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Bully Pulpit

The term "bully pulpit" stems from President Theodore Roosevelt's reference to the White House as a "bully pulpit," meaning a terrific platform from which to persuasively advocate an agenda. Roosevelt often used the word "bully" as an adjective meaning superb/wonderful. The Bully Pulpit features news, reasoned discourse, opinion and some humor.

Wednesday, June 29, 2005

RE: Kookville???

Steve responds to yours truly:

I think I have probably made many of the same comments about Bill Clinton. I don't recall being called a kook then.

I have no patience for triangulation, political posturing, or statism. Bush is guilty on all three counts. He has abrogated every ounce of his leadership responsibility and has left the Republican Party, the federal government, and the country in a state of drift. He has embroiled our military in a pointless and seemingly never-ending ground conflict in Iraq while millions of illegals flood over the borders, essentially constituting a de facto invasion right here at home. He has thrown out a few bits and pieces of a domestic agenda and then largely abandoned it to the vagueries of a Congress that is not interested in doing anything but calling one another names. Republicans were told to swallow hard and elect this socialist because he would roll back the liberal judiciary. He can't even get his diplomatic nominees approved in the Senate. He is a classic lame duck less than a year into his second term and he doesn't seem to even care.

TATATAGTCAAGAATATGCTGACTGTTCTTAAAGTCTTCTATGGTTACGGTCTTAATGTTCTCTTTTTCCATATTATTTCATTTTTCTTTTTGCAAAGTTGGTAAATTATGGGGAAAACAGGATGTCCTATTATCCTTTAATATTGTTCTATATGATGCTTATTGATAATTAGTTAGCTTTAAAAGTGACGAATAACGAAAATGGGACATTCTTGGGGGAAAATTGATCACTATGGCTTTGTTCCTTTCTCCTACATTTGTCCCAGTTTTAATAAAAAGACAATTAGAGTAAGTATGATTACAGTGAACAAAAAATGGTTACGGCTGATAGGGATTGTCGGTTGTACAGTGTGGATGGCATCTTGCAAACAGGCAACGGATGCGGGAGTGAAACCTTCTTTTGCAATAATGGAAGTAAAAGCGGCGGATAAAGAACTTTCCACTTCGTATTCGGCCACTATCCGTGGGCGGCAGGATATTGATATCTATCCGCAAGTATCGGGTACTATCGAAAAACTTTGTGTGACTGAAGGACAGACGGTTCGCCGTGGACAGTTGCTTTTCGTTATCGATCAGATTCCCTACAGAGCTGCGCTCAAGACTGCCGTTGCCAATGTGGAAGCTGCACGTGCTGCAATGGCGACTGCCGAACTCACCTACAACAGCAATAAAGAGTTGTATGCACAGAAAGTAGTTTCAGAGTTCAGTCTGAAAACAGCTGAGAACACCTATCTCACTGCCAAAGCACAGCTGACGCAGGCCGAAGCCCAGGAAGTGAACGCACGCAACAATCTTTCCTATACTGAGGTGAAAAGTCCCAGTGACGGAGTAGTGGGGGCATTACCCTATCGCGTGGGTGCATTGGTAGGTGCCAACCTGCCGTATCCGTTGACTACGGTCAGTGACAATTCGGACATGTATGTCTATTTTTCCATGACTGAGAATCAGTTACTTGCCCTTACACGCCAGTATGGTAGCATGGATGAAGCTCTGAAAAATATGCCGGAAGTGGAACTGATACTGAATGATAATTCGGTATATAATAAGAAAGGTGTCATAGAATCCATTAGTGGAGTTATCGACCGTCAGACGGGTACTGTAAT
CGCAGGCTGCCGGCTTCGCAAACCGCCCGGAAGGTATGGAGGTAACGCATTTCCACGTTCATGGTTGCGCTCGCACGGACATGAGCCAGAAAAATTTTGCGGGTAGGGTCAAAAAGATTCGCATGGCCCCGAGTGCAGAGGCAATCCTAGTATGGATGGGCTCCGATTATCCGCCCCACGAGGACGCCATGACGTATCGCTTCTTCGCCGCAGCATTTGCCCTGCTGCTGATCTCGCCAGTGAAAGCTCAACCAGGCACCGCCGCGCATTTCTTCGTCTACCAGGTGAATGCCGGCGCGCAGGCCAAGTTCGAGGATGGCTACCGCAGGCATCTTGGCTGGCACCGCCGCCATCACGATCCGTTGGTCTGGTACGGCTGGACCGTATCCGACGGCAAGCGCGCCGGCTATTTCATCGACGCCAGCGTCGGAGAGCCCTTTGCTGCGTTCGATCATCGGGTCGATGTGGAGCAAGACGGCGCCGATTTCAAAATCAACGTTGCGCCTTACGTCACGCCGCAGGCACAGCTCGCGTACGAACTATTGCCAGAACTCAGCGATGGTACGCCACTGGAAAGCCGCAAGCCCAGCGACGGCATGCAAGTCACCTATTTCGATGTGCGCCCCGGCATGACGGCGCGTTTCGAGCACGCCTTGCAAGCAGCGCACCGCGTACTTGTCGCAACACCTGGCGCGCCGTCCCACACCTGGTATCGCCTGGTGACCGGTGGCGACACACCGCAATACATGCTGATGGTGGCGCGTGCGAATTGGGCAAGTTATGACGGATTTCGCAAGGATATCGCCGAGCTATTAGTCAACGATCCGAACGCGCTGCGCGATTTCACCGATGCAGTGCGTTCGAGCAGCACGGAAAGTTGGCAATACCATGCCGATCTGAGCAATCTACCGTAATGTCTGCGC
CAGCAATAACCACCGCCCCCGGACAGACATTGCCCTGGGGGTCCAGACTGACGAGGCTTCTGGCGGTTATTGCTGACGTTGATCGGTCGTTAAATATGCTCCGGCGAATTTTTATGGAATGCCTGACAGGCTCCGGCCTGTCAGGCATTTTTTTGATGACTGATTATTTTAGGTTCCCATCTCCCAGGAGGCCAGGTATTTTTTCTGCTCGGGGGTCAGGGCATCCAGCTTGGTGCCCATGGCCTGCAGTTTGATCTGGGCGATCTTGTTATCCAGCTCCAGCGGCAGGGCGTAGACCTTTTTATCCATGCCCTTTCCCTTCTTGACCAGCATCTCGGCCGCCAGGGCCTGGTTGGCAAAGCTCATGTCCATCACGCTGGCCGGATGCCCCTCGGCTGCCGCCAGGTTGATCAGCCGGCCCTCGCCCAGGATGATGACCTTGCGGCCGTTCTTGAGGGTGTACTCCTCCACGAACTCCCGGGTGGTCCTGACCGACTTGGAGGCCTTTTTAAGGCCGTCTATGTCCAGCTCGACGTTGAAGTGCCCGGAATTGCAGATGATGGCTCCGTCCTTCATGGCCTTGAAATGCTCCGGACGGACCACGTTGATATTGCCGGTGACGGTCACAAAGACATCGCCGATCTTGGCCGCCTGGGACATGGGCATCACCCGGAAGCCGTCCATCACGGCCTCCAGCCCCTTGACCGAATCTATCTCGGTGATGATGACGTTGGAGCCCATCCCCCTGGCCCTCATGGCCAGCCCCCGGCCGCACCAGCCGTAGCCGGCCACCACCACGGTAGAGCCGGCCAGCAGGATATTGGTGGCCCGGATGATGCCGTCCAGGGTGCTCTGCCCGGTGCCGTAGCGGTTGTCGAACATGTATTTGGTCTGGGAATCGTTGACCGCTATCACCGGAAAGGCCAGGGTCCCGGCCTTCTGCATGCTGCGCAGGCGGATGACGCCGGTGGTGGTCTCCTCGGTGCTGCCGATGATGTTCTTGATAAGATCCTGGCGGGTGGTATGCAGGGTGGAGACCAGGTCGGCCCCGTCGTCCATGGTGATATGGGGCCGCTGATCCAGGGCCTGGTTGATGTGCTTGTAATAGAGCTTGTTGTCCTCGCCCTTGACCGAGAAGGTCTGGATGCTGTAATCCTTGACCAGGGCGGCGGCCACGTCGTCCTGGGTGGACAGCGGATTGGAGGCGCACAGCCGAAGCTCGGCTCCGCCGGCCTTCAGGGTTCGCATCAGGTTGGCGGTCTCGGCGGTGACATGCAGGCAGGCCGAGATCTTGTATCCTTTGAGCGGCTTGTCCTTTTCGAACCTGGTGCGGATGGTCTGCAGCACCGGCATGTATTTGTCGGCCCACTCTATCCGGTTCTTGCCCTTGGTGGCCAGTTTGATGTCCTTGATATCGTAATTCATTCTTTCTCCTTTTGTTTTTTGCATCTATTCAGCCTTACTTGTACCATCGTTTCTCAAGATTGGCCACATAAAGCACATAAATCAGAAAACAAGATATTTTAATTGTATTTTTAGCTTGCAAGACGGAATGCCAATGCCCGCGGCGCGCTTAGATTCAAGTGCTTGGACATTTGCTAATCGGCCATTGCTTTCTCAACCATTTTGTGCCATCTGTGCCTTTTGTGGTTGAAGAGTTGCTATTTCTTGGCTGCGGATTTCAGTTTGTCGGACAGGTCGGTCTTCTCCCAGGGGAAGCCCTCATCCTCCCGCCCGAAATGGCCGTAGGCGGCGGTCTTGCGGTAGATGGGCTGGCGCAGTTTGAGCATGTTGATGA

While he still has a long way to go to be a worse president than Jimmy Carter, he's heading there fast. The remark about Nero was appropos because Nero followed Caligula. Amazing parallel, no?

If that opinion falls into the realm of kookville, then so be it.


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